Throwback Thursday: 198710 August 2017 at 17:00 CEST
Belgium had the honour of hosting the Eurovision Song Contest for the first time in the country's history. The highest number of participants ever, 22 up to that point, entered the contest in 1987. Greece and Italy returned to the competition after a year of absence as well as all the participants from 1986. As the contest was taking longer, the EBU decided that 22 would be set as the maximum number of participants. This proved problematic, as both returning and new countries showed interest in taking part, but their wish could not be granted over the next few years.
Two are stronger than one?
In a country where two broadcasters alternate to send a song to Eurovision every year, the 1986 contest was won by a Walloon entry, so in 1987 the Flemish broadcaster, VRT, was responsible for the Belgian entry. They sent Soldiers Of Love which finished 11th performed by Liliane Saint-Pierre. VRT also wanted to co-organise the contest, and they had initially planned it as a joint production, however an agreement could not be reached in basic things such as the host city, and so broadcaster RTBF decided to organise the event on its own.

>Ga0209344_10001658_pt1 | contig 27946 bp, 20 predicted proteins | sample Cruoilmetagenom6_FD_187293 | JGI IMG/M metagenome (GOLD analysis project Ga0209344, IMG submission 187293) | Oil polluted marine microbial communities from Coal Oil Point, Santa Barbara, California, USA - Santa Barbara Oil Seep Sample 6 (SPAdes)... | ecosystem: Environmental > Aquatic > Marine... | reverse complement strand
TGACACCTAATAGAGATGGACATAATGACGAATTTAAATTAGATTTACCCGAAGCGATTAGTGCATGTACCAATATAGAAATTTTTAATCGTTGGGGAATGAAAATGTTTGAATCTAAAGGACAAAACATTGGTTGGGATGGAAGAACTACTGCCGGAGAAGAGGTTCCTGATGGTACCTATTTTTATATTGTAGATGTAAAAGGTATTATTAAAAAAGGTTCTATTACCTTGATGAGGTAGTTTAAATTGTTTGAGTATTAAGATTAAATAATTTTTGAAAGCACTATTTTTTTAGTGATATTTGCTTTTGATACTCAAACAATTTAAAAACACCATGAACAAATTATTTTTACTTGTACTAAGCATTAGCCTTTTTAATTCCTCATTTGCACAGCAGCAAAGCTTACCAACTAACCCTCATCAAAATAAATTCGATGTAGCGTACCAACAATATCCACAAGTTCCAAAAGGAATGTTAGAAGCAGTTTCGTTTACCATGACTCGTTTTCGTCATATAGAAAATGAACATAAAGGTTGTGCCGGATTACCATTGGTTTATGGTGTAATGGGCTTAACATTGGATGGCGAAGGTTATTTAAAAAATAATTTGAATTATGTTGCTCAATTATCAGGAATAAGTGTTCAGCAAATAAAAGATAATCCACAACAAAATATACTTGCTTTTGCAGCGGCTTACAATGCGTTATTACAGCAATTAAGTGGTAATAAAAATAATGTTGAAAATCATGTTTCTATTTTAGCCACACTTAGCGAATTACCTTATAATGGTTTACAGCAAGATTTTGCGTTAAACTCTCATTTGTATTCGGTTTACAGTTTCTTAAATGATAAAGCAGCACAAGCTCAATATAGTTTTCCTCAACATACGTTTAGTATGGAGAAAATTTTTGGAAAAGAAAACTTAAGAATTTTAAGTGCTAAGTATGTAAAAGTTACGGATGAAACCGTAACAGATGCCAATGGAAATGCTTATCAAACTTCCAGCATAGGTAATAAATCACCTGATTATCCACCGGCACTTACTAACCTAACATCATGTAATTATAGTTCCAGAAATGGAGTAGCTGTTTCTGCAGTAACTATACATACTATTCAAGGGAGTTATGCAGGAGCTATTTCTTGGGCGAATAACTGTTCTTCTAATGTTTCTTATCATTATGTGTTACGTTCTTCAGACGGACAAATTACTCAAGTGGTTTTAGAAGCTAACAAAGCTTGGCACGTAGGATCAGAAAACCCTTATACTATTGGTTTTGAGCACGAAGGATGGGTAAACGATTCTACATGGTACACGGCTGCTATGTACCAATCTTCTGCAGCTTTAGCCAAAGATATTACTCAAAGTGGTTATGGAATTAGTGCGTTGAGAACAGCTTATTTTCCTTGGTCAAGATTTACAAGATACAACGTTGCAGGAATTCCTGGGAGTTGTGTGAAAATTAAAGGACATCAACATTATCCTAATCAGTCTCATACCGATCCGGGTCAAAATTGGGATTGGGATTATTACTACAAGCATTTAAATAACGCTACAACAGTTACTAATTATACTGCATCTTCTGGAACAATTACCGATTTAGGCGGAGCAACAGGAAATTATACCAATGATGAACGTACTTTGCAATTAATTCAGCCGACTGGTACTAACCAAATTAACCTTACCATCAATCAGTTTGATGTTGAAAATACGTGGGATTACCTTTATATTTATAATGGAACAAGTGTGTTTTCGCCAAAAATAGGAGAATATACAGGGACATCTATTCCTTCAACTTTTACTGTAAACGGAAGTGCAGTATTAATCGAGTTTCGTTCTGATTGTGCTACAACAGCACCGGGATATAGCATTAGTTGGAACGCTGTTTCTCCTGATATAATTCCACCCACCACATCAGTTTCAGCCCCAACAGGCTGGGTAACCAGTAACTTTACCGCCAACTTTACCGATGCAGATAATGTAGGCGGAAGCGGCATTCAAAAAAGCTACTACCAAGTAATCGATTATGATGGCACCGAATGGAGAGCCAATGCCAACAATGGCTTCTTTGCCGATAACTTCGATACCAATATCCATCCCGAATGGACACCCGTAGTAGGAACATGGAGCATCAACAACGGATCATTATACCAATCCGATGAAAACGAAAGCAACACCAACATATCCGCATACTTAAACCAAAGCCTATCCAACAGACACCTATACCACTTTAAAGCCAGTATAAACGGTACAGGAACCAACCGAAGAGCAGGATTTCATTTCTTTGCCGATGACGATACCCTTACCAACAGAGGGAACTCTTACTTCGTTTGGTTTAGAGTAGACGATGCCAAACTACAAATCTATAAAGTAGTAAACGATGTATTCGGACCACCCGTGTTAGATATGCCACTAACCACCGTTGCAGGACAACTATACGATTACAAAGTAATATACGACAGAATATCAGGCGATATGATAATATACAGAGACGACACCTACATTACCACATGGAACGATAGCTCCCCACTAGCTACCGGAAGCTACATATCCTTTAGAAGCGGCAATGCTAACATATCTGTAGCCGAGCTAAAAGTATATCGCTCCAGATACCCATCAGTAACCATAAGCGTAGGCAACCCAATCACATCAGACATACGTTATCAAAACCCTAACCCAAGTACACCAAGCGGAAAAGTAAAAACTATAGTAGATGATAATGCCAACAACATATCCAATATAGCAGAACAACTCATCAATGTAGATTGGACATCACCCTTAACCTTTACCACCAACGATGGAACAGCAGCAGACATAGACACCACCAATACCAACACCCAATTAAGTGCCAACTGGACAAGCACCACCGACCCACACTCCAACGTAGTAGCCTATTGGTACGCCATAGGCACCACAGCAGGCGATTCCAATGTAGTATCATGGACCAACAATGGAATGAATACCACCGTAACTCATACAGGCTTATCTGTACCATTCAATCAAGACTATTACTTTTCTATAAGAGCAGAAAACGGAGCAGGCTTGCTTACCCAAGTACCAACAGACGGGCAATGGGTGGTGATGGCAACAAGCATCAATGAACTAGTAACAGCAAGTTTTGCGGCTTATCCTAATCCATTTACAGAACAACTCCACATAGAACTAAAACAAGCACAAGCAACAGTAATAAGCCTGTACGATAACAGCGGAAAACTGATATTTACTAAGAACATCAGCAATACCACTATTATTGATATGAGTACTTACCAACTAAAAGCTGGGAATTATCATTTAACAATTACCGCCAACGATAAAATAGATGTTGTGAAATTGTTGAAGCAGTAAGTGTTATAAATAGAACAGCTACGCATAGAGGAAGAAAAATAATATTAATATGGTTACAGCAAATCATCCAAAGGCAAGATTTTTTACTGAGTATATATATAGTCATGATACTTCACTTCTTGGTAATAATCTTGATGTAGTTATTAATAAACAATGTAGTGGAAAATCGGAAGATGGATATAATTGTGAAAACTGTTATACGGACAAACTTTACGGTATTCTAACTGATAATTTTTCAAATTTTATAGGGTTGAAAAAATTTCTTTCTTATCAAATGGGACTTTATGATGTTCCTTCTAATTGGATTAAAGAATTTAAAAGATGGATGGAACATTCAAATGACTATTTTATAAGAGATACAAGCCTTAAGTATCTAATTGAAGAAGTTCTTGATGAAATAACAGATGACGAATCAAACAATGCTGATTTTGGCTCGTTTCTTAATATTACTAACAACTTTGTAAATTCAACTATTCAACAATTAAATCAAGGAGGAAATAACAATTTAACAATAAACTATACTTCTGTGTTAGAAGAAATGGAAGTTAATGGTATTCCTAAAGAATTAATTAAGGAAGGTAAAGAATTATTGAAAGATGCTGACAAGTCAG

The managing director of RTBF, Robert Stephane, expressed how deeply moved they were after Sandra Kim’s victory the year before: "This was a pure joy, because it’s a victory we had been expecting for 30 years but the emotion is nothing compared with the tremendous happiness and pride we are feeling tonight." RTBF welcomed all Europe in the Parc des Expositions, at the foot of the Atomium, in the heart of the so-called Palais du Centenaire.
There was some controversy as the opening film only contained images from Wallonia but, as compensation, the postcard films were filmed also in Flanders, and were shown before the competing artists appeared together with a character from popular Belgian cartoons.
Viktor Lazlo by Thierry Mugler
As VRT stepped out, the French-speaking broadcaster RTBF chose one presenter only, the successful female artist Viktor Laszlo, who took her stage name from one of the characters in the film Casablanca. She opened the contest presenting her latest song, Breathless, and presented the show both French and English. Her eye-catching looks included giant earrings, impressive hair styles and two outstanding costumes designed by Thierry Mugler. It was the epitome of '80s chic.
Viktor's outfits kind of matched the wonderful set which was conceived as "stylised magic serving the songs" and according to its designers, was "one of the hits of the broadcast." It certainly was, featuring lazers, it gave the contest one of its first modern stages, catching up with the trends of the times.
Johnny Logan makes history
The winner of the 1987 contest was Hold Me Now performed and written by Johnny Logan, who had already won in 1980 with What's Another Year and had written the second-placed song in 1984 Terminal 3 performed in Luxembourg by Linda Martin. Johnny is the only singer to date to win the contest twice as a singer.
Since Udo Jürgens won the contest 1966 Logan had been the only male soloist to win the contest in 1980, and then he did it again in 1987.